Advocates are extraordinarily adept when it comes to accessing community and public benefits available to survivors. Many immigrant survivors, however, have restricted access to federal and state/local public benefits, and it is often the case that the more tenuous their immigration status might be, the fewer such public benefits they can access. But there are some available to everybody, regardless of immigration status, and it is important to know what they are and be prepared to advocate for immigrant survivors’ access to them.
This section of the Toolkit includes:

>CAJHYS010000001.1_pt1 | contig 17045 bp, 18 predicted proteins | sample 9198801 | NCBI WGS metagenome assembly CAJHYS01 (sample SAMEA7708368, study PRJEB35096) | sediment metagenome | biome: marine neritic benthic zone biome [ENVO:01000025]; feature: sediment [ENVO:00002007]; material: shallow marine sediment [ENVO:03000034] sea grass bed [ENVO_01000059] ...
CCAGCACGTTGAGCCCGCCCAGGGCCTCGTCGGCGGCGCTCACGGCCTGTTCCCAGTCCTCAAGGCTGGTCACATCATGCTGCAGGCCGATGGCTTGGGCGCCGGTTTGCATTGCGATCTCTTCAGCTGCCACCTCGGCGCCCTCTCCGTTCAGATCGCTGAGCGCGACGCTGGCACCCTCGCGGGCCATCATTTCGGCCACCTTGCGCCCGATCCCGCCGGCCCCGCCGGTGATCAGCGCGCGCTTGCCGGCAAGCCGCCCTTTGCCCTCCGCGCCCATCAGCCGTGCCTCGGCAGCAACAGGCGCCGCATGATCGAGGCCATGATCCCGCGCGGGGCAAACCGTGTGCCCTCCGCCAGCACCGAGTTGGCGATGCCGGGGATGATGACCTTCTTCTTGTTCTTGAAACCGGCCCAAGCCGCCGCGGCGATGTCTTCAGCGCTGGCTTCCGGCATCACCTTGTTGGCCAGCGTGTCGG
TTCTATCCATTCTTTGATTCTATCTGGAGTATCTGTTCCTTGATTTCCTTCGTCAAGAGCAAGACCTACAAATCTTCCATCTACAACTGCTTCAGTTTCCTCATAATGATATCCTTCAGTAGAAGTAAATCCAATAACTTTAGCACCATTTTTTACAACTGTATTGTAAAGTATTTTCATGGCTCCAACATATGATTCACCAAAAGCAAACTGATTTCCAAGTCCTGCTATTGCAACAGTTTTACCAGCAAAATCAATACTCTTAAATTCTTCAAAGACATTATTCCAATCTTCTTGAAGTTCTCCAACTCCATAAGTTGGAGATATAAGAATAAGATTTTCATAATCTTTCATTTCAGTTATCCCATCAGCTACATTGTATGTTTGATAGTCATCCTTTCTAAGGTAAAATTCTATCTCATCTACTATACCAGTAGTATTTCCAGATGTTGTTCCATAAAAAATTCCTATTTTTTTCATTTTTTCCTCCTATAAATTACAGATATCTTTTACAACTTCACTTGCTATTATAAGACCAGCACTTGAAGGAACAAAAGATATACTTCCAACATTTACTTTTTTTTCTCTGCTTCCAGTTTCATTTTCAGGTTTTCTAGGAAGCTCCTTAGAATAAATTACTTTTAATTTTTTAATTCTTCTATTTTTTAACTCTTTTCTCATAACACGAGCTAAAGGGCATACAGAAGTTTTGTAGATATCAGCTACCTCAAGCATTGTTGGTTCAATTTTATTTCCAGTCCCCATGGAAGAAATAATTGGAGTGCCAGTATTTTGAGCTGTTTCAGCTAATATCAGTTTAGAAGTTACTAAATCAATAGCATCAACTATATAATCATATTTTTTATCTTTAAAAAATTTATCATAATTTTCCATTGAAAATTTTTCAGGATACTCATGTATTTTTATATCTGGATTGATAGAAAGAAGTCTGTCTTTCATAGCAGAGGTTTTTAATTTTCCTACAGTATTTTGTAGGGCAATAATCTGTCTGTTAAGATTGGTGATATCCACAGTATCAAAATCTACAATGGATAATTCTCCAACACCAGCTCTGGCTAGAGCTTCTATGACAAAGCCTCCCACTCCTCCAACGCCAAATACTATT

· Practice guidance regarding connecting immigrant survivors to community-based resources and supports
· Analysis and practice guidance regarding the public benefits system:
o An overview of the statutory eligibility requirements for immigrant survivors of sexual/domestic violence; and the process and limitations regarding benefits workers’ responsibilities to verify and report applicants’ immigration status-related information.
o An overview of the federal benefits system, which includes:
§ Federal means-tested public benefits
§ Federal public benefits
§ Services “to protect life and safety” available to all persons, regardless of immigration status
o An overview of key differences between the federal and state/local benefit systems
o A review of nonprofit charitable organizations’ abilities (obligations, if they receive federal funding) to provide services to all persons, regardless of immigration status